and cool weather will be the rule today and into the evening for a
good portion of the area. The exception may be locations north of
Interstate 64 where some sunshine may be seen early this morning
and then later filtered through the clouds - but still seasonably
cool. On Monday, the sfc low should be far enough east that drier
starts to make its way into the area and dry us out from northwest
to southeast - allowing temperatures to recover to a bit closer to
normal for this time of year.

Again started the grids from the CONSShort and ShortBlend guidance
set through this part of the forecast. Did not make much
adjustment to temperatures or dewpoints given the limited diurnal
range over the next 36 hours. However, did again beef up PoPs and
QPF, from the blend, across the south given the certainty for
measurable rain from yet a couple more surges of shower activity
during this time.

.LONG TERM...(Monday night through Saturday)
Issued at 338 AM EDT SUN APR 23 2017

An upper level low will continue to meander up the east coast
through Tuesday while slowly shifting offshore into the Atlantic.
Mid level heights will slowly recover through the period with a
warming trend anticipated the the first half of the week. Dry
weather now looks like it will hold on through Wednesday evening.

The next chance of rain will come late Wednesday night and
Thursday as a shortwave trough drives another cold front across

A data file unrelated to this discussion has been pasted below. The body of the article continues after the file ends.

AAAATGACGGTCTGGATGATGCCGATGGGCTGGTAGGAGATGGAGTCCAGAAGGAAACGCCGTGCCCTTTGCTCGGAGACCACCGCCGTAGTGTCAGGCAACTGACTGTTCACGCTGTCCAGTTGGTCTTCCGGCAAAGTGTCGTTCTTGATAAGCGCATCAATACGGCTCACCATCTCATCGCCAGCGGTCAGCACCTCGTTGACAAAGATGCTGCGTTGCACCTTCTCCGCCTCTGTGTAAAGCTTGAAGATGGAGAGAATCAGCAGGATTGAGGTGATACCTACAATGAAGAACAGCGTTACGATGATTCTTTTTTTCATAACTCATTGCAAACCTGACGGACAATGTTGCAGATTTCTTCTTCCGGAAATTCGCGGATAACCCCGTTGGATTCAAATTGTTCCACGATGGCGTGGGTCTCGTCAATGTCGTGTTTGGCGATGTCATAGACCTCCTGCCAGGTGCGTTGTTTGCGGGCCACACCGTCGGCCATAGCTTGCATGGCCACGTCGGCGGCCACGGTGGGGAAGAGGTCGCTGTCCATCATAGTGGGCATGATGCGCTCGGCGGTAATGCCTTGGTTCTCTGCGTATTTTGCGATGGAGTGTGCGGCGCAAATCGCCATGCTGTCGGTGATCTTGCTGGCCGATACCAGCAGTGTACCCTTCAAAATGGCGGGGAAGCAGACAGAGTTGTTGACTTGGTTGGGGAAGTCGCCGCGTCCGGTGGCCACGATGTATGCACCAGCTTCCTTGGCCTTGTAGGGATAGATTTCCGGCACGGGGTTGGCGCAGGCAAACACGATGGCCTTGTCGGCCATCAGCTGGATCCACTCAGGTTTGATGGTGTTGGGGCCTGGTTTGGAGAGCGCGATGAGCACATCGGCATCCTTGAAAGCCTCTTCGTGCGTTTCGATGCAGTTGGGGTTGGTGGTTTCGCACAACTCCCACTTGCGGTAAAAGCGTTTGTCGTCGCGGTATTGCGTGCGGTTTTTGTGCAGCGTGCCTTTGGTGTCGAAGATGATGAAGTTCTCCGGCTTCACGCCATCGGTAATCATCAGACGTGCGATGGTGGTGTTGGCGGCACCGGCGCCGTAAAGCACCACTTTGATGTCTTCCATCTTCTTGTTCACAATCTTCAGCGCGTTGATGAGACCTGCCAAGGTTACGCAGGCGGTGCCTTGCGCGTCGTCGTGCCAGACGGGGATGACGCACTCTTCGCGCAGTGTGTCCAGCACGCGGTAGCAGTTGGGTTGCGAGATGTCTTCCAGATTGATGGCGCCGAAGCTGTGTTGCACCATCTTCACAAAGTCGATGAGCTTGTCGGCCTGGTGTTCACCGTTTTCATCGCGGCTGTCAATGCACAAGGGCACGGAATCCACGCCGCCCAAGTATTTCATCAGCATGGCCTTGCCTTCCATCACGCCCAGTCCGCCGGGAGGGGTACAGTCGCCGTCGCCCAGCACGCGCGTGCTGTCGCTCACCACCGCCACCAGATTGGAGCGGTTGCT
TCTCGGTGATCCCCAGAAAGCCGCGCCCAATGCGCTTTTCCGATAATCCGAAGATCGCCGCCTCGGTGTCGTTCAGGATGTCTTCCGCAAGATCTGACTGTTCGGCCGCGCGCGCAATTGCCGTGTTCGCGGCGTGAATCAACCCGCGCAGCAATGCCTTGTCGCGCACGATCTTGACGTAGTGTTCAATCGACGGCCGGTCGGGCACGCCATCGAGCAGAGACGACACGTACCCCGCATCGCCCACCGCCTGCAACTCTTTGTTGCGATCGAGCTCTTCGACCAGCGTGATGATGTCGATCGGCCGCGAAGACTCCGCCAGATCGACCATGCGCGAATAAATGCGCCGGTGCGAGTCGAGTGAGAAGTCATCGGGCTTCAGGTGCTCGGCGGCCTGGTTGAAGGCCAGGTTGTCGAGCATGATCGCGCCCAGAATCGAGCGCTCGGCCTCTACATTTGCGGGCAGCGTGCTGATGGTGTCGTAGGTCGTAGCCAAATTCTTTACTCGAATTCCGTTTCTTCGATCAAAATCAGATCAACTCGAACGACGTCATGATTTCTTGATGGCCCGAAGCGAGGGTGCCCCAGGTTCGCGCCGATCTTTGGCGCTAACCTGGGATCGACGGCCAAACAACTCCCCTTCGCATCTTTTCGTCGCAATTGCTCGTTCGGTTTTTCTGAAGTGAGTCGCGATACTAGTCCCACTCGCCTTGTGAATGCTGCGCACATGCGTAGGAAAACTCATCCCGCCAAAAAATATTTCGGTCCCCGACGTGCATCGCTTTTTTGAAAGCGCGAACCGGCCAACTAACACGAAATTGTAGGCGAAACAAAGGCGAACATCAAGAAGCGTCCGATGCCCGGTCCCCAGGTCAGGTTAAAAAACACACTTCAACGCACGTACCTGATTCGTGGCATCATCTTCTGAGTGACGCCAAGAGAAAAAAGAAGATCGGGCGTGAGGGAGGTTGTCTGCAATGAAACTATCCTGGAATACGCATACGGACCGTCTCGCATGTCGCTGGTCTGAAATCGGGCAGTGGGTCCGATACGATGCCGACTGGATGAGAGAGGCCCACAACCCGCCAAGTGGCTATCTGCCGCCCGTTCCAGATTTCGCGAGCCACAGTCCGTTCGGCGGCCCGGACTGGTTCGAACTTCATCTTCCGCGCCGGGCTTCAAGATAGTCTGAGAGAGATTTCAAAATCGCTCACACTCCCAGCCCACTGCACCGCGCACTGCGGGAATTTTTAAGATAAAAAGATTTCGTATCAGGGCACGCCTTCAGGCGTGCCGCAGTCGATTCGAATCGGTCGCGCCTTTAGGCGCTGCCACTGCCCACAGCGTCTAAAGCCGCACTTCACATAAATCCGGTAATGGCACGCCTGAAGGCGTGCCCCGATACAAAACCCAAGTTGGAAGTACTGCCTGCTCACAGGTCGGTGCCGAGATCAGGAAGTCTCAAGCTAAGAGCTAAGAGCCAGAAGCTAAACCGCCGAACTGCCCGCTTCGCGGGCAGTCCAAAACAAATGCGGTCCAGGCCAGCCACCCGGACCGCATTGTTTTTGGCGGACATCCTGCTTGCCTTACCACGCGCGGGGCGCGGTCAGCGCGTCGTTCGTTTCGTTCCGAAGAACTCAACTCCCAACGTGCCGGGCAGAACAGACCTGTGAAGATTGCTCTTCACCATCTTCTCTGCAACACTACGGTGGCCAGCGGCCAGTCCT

the Ohio river valley. The front may be shearing out as it crosses
the area, so opted to stay with the lower blended pops as it may
not be a widespread rain event for the area. Regardless, a few
thunderstorms would be possible. Whats left of the washed out
front will lift back to the north as a warm front by weeks end
providing another shower and storm chance Friday into Saturday.
With the passage of the warm front temperatures will warm
dramatically next weekend with highs into the mid to upper 80s. As
it stands right now, there does not appear to be any threat of
severe weather or flooding with the rain chance on Thursday or
late this week.


.AVIATION...(For the 18Z TAFS through 18Z Monday afternoon)

Rain, heavy at times, continues across much of southeast KY,
especially the southern and far eastern portions, affecting all
of the TAF sites in some way. A bit low confidence on how things
will play out into the overnight as far as visibilities and
ceilings are concerned, with rain expected to persist through the
first part of the night, and fog likely to develop, continuing
even after the rain through the remainder of the overnight. Model
for all TAF sites varies considerably, but generally expecting IFR
with some occasional LIFR. KSYM has generally remained just north
of the biggest impacts, so expect generally MVFR conditions to
persist here throughout the overnight. Rain will continue to
taper off across the region with improving conditions into MVFR
through the day tomorrow. Once again, exact timing is still
uncertain. Winds will generally remain from the NE to E through
the period, 10 knots or less. Although guidance is pointing at
some gusty conditions throughout the overnight at KLOZ and KSME,
with gusts up to 20 knots possible.


Flash Flood Watch until 11 PM EDT this evening for KYZ087-088-

Flash Flood Watch until 4 PM EDT this afternoon for KYZ079-080-